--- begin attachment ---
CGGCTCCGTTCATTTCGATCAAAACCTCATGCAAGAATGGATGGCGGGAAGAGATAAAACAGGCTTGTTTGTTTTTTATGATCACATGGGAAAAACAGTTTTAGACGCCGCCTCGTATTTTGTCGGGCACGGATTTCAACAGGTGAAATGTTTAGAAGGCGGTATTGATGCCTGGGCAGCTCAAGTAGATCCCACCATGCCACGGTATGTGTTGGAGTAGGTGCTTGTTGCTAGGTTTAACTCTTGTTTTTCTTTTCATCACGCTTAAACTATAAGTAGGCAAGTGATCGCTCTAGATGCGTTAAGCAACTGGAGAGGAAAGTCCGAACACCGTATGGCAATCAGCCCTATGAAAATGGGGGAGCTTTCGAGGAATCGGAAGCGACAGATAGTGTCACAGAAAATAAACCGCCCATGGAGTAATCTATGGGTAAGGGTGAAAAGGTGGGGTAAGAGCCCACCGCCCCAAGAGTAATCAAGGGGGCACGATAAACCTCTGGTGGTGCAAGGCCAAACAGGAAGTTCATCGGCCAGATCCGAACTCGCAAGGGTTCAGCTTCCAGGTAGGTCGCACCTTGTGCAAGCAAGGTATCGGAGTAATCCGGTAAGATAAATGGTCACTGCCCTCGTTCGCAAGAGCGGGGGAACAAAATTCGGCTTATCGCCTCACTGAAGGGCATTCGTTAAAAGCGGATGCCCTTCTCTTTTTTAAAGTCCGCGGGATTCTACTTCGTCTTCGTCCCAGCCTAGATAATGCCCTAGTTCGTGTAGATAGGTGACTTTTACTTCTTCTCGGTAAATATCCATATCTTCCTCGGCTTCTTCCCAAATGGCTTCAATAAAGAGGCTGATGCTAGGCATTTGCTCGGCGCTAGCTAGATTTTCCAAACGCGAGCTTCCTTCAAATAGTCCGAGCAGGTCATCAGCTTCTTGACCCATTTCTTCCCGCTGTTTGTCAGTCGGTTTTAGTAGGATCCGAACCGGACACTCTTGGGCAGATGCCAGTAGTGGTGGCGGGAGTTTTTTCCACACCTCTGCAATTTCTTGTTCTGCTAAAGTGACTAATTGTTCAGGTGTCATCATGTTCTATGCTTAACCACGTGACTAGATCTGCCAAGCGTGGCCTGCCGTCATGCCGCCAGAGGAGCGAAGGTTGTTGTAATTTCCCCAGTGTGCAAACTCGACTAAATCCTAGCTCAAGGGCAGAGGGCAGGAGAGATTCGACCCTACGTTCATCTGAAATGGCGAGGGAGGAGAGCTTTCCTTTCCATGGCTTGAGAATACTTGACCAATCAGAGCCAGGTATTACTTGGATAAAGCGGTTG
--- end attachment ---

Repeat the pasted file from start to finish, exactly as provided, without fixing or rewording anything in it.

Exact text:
CGGCTCCGTTCATTTCGATCAAAACCTCATGCAAGAATGGATGGCGGGAAGAGATAAAACAGGCTTGTTTGTTTTTTATGATCACATGGGAAAAACAGTTTTAGACGCCGCCTCGTATTTTGTCGGGCACGGATTTCAACAGGTGAAATGTTTAGAAGGCGGTATTGATGCCTGGGCAGCTCAAGTAGATCCCACCATGCCACGGTATGTGTTGGAGTAGGTGCTTGTTGCTAGGTTTAACTCTTGTTTTTCTTTTCATCACGCTTAAACTATAAGTAGGCAAGTGATCGCTCTAGATGCGTTAAGCAACTGGAGAGGAAAGTCCGAACACCGTATGGCAATCAGCCCTATGAAAATGGGGGAGCTTTCGAGGAATCGGAAGCGACAGATAGTGTCACAGAAAATAAACCGCCCATGGAGTAATCTATGGGTAAGGGTGAAAAGGTGGGGTAAGAGCCCACCGCCCCAAGAGTAATCAAGGGGGCACGATAAACCTCTGGTGGTGCAAGGCCAAACAGGAAGTTCATCGGCCAGATCCGAACTCGCAAGGGTTCAGCTTCCAGGTAGGTCGCACCTTGTGCAAGCAAGGTATCGGAGTAATCCGGTAAGATAAATGGTCACTGCCCTCGTTCGCAAGAGCGGGGGAACAAAATTCGGCTTATCGCCTCACTGAAGGGCATTCGTTAAAAGCGGATGCCCTTCTCTTTTTTAAAGTCCGCGGGATTCTACTTCGTCTTCGTCCCAGCCTAGATAATGCCCTAGTTCGTGTAGATAGGTGACTTTTACTTCTTCTCGGTAAATATCCATATCTTCCTCGGCTTCTTCCCAAATGGCTTCAATAAAGAGGCTGATGCTAGGCATTTGCTCGGCGCTAGCTAGATTTTCCAAACGCGAGCTTCCTTCAAATAGTCCGAGCAGGTCATCAGCTTCTTGACCCATTTCTTCCCGCTGTTTGTCAGTCGGTTTTAGTAGGATCCGAACCGGACACTCTTGGGCAGATGCCAGTAGTGGTGGCGGGAGTTTTTTCCACACCTCTGCAATTTCTTGTTCTGCTAAAGTGACTAATTGTTCAGGTGTCATCATGTTCTATGCTTAACCACGTGACTAGATCTGCCAAGCGTGGCCTGCCGTCATGCCGCCAGAGGAGCGAAGGTTGTTGTAATTTCCCCAGTGTGCAAACTCGACTAAATCCTAGCTCAAGGGCAGAGGGCAGGAGAGATTCGACCCTACGTTCATCTGAAATGGCGAGGGAGGAGAGCTTTCCTTTCCATGGCTTGAGAATACTTGACCAATCAGAGCCAGGTATTACTTGGATAAAGCGGTTG